Last week, we reported on results from a PRNewswire/Crowd Factory study that found Twitter drives more traffic to press releases than Facebook. So how do you make your press release more Twitter friendly?
-“It starts with the headline,” says Sarah Skerik, PRNewswire’s VP of social media. “The press releases that got the most shares and views were those that had headlines that were in the range of 120 characters, which makes them the perfect tweetable link.”
The number of characters is important for retweeting.
“You need to leave retweet space to remove any barriers for audiences,” said Tom Becktold, SVP of marketing at Business Wire. “A lot of people want to add a little comment so leave 20 or 30 characters.”
Still, Skerik cautions against making a headline too short. “You want to give people enough information about what the press release is about,” she said.
But more than just counting characters, the headline should include something eye-catching and newsworthy.
“Tweet facts and stats,” said PitchEngine founder Jason Kintzler. Moreover, depending on the client, the headline can be fun or “tongue-in-cheek” said Kintzler, who doesn’t recommend simply tweeting a headline, but does recommend tailoring the voice and approach of the release to the audience, which is more than just journalists.
-Numbers, numbers, numbers. Ever notice all the numbers and listicles on the covers of magazines? People like numbers.
“Numbers make ideas real,” Skerik adds. “If you have data within a press release, call it out in the headline.”
-Make sub-stories tweetable. “You might be talking about a new product, its efficiency gains,” other other features, Skerik adds. “It’s well worth highlighting those areas in bullet points. That makes the press release scanable. When you create that bullet, hopefully it’s in tweetable length, which makes it possible for people to like something, grab it, and tweet it.”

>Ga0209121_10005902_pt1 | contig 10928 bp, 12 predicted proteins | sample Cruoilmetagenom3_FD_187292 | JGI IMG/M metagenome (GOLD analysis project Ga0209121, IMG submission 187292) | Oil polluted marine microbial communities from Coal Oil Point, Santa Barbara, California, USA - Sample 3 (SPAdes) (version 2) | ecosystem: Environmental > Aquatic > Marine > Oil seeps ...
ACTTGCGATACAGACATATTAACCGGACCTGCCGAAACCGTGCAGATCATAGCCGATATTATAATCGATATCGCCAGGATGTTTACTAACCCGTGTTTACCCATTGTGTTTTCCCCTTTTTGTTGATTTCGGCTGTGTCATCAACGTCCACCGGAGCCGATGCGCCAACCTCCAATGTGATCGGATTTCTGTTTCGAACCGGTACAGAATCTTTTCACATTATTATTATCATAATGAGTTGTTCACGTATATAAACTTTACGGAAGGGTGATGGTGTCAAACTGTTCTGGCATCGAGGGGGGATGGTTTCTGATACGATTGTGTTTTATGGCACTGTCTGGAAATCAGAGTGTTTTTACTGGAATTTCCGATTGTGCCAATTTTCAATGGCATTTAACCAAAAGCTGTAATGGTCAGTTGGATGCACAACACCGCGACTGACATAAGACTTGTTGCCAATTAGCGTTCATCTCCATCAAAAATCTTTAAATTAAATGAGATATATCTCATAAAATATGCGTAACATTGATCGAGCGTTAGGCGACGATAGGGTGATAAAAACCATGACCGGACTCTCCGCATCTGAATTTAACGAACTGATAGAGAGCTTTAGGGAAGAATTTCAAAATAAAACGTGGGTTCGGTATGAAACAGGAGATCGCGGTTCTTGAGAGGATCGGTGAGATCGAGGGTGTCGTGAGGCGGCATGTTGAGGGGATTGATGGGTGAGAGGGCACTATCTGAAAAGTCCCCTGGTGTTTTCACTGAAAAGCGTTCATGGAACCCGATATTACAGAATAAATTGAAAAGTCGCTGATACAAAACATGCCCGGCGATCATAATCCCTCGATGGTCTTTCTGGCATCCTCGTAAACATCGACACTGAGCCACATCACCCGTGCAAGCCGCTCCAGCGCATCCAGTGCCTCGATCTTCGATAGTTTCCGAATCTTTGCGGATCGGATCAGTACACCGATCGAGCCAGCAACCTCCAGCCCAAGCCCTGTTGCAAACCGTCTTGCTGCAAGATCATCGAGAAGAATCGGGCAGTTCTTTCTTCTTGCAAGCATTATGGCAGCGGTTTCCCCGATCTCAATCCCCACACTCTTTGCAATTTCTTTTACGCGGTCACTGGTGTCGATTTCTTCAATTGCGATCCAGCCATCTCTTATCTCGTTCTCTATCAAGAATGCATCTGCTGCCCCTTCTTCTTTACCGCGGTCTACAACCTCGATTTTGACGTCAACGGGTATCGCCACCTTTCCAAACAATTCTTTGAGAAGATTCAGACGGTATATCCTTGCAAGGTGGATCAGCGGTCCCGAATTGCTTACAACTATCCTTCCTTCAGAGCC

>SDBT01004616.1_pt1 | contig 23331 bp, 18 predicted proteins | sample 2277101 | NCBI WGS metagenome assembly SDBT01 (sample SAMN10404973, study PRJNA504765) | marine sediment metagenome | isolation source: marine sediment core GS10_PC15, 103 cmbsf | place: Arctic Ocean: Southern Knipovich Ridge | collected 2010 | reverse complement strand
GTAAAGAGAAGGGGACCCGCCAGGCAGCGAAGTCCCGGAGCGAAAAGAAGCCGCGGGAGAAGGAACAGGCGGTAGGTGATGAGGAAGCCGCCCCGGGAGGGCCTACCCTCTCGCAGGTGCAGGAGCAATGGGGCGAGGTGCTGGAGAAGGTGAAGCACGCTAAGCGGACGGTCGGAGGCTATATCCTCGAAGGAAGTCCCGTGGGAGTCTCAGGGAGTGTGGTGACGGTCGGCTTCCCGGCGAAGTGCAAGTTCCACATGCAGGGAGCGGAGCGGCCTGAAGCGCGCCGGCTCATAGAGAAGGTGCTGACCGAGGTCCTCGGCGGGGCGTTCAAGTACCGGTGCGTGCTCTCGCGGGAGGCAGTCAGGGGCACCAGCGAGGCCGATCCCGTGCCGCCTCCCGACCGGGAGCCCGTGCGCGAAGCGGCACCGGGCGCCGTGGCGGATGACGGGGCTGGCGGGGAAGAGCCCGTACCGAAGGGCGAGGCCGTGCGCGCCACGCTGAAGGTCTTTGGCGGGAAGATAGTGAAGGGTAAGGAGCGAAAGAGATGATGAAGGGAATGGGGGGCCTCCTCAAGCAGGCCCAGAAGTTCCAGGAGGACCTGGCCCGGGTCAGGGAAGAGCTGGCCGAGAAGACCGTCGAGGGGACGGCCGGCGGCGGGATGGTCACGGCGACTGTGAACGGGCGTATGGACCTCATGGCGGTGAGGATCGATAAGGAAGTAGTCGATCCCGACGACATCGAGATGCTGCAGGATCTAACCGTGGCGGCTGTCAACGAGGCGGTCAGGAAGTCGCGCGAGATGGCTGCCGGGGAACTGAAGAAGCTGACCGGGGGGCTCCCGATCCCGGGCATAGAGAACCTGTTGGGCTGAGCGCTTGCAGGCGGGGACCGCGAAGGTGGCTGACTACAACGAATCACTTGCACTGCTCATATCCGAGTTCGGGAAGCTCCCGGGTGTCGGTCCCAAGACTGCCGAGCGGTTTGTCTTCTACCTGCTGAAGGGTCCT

As Kintzler says, “One press release or pitch can be a few tweets.”
-”Hashtag properly,” says Becktold. A step further, make sure keywords and search terms are in the release so it can be found he says.
To add, Kintzler says that keeping SEO in mind and being concise work perfectly for Twitter. “More social but less deep; get the gist and get out.”
-Make quotes tweetable. We’ve read tons (and tons and tons) of press releases and oftentimes skip right over the quote. The quotes regularly contain no information or just plain ol’ suck, to be sure. Why not make the quote more interesting and substantive?
“If I knew my audience was active on Twitter, I would make sure that quote is tweet-able, and include the brand’s or person’s Twitter handle,” says Skerik.
-Include multimedia. Everyone agrees that video, audio, and other multimedia add value to a press release and further draws in your audience once they’ve clicked on the link in Twitter.
The very nature of Twitter versus Facebook explains the PRN/Crowd Factory results, Skerik says. Facebook is a powerhouse, but Twitter has a different purpose.
“Twitter is about trading information,” she says. “Tweeting a link to a news item is pretty much stock and trade.”
Moreover, “Facebook still feels a little less for business than Twitter,” adds Kintzler. “Twitter feels like a news source.”
In other words, consider the social media platform and create your strategy — and your press release — accordingly.
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